In March, Lewis Pugh, the United Nations Environment Programme Patron of the Oceans, took on a seemingly impossible challenge—swimming the frigid waters of the Bay of Whales in Antarctica’s Ross Sea. Pugh made history by swimming 350 meters (1,150 feet) in the 1 degree Celsius (30 degrees Fahrenheit) waters of the Southern Ocean, breaking the world record for the most southerly swim ever recorded. But more importantly, he reminded people of the plight of the Antarctic region and why it needs protection now.
Lewis Pugh swimming in the Bay of Whales.
The Commission for the Conservation of Antarctic Marine Living Resources (CCAMLR) is made up of 24 countries and the European Union and is responsible for protecting the fisheries and marine life of the Southern Ocean. In the past three years, members have tried four times to create a marine reserve in the Ross Sea and marine protected areas in the waters of East Antarctica. In October 2014, Russia and China blocked consensus, and without it, any conservation measures remain stymied.
The Southern Ocean is home to more than 9,000 species, including many found nowhere else on Earth. The region is remarkably free from large-scale human activities, such as industrial fishing. However, fisheries do exist, particularly for Antarctic krill, the base of the food web. Overfishing could disrupt the balance of the ecosystem and have dire consequences for species such as Antarctic toothfish, leopard seals, and the six species of penguin found in Antarctic and sub-Antarctic waters.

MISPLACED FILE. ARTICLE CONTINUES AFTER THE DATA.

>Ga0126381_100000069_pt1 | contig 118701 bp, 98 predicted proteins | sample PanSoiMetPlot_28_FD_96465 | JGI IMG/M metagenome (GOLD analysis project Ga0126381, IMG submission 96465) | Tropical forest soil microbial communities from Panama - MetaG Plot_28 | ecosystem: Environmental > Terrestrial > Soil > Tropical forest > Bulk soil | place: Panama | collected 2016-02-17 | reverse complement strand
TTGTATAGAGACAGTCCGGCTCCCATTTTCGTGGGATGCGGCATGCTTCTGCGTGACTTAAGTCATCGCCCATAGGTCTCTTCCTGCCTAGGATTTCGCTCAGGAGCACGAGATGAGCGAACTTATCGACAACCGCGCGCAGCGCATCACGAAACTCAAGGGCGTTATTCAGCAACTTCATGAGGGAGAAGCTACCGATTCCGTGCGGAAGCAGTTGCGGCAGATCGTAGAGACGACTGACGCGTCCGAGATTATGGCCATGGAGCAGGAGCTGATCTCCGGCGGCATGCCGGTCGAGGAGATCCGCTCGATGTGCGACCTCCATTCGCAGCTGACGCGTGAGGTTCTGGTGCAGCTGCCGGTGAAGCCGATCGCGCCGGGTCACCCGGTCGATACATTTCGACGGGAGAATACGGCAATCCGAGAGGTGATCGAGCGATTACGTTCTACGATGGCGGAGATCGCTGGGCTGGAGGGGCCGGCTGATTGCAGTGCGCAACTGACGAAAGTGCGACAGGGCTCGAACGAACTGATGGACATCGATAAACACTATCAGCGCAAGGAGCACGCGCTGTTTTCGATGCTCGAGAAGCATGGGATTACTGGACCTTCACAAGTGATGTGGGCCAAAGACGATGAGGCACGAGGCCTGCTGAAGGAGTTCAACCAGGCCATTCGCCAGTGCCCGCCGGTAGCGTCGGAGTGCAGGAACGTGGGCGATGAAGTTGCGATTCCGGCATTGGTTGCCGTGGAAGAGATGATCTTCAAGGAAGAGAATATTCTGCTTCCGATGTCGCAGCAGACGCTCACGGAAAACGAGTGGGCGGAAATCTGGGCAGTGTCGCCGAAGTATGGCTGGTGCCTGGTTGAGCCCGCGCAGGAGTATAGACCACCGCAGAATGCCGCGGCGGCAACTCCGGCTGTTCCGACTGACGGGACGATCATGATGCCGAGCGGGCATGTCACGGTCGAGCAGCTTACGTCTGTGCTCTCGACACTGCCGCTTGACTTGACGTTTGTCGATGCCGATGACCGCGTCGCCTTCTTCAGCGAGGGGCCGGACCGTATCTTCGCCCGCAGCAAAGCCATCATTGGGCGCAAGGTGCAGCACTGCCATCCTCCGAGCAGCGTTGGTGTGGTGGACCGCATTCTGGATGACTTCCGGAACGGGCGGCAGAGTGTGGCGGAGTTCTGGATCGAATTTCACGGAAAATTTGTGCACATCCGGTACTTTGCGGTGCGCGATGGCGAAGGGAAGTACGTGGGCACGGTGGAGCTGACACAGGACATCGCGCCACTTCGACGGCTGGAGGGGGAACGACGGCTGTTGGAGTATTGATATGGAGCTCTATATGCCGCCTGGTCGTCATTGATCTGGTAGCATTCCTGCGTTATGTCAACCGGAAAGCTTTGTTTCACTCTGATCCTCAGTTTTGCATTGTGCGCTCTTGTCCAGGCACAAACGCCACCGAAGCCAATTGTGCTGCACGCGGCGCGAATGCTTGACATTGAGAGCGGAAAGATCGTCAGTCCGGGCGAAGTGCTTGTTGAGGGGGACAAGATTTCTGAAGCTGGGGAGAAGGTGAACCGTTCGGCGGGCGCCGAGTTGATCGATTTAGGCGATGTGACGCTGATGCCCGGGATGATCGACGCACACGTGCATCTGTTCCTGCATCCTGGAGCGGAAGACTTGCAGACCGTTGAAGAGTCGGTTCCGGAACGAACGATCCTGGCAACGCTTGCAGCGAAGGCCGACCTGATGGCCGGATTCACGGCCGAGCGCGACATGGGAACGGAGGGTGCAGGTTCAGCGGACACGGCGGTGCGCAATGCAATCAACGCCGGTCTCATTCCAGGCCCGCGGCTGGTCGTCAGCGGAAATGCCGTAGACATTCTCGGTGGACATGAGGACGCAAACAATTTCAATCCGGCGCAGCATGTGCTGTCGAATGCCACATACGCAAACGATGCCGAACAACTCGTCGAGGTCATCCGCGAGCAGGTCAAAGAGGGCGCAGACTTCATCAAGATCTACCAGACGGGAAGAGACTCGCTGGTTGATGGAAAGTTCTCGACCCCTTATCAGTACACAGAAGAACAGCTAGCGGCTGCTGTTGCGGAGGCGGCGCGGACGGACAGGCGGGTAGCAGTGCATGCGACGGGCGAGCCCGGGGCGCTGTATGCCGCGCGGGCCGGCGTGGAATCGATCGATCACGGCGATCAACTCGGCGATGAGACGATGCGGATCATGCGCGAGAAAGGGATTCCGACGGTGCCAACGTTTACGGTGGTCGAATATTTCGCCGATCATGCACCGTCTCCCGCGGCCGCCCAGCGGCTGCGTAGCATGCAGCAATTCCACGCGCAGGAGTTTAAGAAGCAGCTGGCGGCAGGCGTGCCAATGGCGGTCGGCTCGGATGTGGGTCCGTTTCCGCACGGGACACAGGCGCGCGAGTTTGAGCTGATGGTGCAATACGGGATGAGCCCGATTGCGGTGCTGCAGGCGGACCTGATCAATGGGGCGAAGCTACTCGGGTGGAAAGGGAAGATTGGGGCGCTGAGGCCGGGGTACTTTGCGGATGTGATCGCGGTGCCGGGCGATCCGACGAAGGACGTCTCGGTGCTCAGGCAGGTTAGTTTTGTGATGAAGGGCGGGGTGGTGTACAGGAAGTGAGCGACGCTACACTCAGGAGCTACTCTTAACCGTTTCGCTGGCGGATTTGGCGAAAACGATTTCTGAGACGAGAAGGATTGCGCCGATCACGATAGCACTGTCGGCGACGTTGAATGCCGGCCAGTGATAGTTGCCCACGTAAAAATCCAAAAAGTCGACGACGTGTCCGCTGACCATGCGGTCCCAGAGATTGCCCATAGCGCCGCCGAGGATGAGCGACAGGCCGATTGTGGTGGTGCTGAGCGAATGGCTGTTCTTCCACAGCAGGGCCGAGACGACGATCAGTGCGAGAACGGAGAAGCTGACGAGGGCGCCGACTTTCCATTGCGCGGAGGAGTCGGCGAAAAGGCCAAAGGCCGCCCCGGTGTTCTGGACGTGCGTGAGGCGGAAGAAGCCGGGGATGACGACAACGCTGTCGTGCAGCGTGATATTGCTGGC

In the last four years, Pew’s partners at the Antarctic Ocean Alliance have received more than 315,000 public comments from around the world supporting action by CCAMLR to protect the Southern Ocean. Inspired by Pugh’s remarkable cold-water swim this year, the alliance is asking supporters to again take action and get involved in the Penguin Plunge.
The plunge is simple: All you need is a camera, any size body of water, and, if you’re feeling fancy, a bowtie. Just take a photo of yourself and your friends and family jumping into the water and share it with your social media networks using the hashtag #PenguinPlunge or by visiting www.antarcticocean.org/penguinplunge.
Take the #PenguinPlunge
Join Percy the Penguin as he travels around his home in Hobart, Australia, and explains why marine protection is so important.
Pew's global penguin conservation campaign has been working for several years to protect the habitats and ecosystems that these iconic birds and other Southern Ocean marine life depend on for survival. Pugh has focused new attention on protecting these pristine waters. Through the #PenguinPlunge, everyone has an opportunity to make clear to decision-makers the importance of Southern Ocean protections.
Help protect penguins and make a difference at this October’s CCAMLR annual meeting by taking the plunge. The future of the Southern Ocean depends on all of us working together to make sure these waters remain safe and secure for generations to come.
Andrea Kavanagh directs The Pew Charitable Trusts’ global penguin conservation campaign.